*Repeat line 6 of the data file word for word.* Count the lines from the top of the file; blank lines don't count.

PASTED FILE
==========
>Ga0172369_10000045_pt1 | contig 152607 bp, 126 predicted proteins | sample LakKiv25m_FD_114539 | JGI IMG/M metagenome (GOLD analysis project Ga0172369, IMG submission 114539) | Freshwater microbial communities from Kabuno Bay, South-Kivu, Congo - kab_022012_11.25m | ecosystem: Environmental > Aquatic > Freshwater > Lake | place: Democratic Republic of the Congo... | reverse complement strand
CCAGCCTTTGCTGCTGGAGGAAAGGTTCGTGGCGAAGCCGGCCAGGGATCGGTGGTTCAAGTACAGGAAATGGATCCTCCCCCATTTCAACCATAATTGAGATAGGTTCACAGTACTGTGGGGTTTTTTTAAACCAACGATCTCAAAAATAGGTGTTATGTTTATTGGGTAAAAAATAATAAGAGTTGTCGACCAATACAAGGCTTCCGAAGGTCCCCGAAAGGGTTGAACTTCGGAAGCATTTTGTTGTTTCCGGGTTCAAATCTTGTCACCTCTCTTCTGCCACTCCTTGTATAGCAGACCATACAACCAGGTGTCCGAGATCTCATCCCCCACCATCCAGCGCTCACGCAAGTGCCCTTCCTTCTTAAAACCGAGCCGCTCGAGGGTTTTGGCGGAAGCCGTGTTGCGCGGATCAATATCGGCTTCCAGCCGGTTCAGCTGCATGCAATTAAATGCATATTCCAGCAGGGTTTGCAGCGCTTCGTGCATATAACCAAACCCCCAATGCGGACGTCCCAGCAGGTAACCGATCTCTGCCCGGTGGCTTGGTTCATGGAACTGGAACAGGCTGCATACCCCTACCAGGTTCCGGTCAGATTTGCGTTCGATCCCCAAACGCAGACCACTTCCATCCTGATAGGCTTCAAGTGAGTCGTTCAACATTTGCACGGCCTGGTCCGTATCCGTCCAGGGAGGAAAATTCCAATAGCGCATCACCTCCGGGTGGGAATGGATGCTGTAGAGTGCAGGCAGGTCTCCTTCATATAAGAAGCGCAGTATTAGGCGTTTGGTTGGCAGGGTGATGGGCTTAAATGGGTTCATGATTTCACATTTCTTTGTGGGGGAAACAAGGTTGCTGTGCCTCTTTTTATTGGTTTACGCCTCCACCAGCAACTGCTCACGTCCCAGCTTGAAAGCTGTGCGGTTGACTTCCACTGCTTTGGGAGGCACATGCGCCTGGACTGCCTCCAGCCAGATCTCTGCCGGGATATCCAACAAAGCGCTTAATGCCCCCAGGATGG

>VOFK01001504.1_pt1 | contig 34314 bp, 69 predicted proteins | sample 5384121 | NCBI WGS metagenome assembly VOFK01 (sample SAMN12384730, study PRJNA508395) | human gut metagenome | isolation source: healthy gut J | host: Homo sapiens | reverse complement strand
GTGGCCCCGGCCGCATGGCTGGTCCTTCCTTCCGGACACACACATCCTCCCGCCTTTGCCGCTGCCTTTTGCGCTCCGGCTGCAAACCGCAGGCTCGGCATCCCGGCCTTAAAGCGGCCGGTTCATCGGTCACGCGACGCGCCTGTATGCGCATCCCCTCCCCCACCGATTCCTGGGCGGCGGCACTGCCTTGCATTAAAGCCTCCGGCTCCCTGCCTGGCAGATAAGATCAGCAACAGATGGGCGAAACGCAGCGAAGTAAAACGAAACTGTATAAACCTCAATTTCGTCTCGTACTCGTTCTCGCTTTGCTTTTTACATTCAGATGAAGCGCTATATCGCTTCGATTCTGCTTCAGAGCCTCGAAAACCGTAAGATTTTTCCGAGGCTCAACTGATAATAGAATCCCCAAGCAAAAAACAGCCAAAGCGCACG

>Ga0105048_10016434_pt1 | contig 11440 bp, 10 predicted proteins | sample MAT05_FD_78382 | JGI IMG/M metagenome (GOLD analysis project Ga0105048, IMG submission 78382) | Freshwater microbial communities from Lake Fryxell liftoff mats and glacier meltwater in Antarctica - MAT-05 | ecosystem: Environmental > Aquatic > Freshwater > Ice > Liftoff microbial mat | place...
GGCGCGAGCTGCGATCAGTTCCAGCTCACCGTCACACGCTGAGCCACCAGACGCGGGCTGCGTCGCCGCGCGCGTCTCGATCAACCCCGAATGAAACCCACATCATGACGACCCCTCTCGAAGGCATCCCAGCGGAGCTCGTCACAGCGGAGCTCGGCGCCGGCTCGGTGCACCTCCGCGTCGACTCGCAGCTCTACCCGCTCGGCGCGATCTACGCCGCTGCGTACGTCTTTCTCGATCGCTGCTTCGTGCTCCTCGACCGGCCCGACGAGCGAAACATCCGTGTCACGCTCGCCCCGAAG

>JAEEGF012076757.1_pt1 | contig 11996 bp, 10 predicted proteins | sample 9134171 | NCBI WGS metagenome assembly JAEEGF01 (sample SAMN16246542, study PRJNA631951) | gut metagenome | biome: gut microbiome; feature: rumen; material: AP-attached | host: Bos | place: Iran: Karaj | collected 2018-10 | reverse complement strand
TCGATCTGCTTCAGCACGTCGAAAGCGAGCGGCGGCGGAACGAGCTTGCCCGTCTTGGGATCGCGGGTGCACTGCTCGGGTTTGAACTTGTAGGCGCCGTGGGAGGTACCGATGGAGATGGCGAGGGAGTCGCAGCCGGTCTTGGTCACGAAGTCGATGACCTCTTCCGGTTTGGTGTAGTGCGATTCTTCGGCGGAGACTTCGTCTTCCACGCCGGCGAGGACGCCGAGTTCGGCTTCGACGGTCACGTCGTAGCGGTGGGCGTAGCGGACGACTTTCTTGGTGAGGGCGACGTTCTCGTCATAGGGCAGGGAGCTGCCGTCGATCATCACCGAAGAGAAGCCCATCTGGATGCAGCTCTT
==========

GGCGCGAGCTGCGATCAGTTCCAGCTCACCGTCACACGCTGAGCCACCAGACGCGGGCTGCGTCGCCGCGCGCGTCTCGATCAACCCCGAATGAAACCCACATCATGACGACCCCTCTCGAAGGCATCCCAGCGGAGCTCGTCACAGCGGAGCTCGGCGCCGGCTCGGTGCACCTCCGCGTCGACTCGCAGCTCTACCCGCTCGGCGCGATCTACGCCGCTGCGTACGTCTTTCTCGATCGCTGCTTCGTGCTCCTCGACCGGCCCGACGAGCGAAACATCCGTGTCACGCTCGCCCCGAAG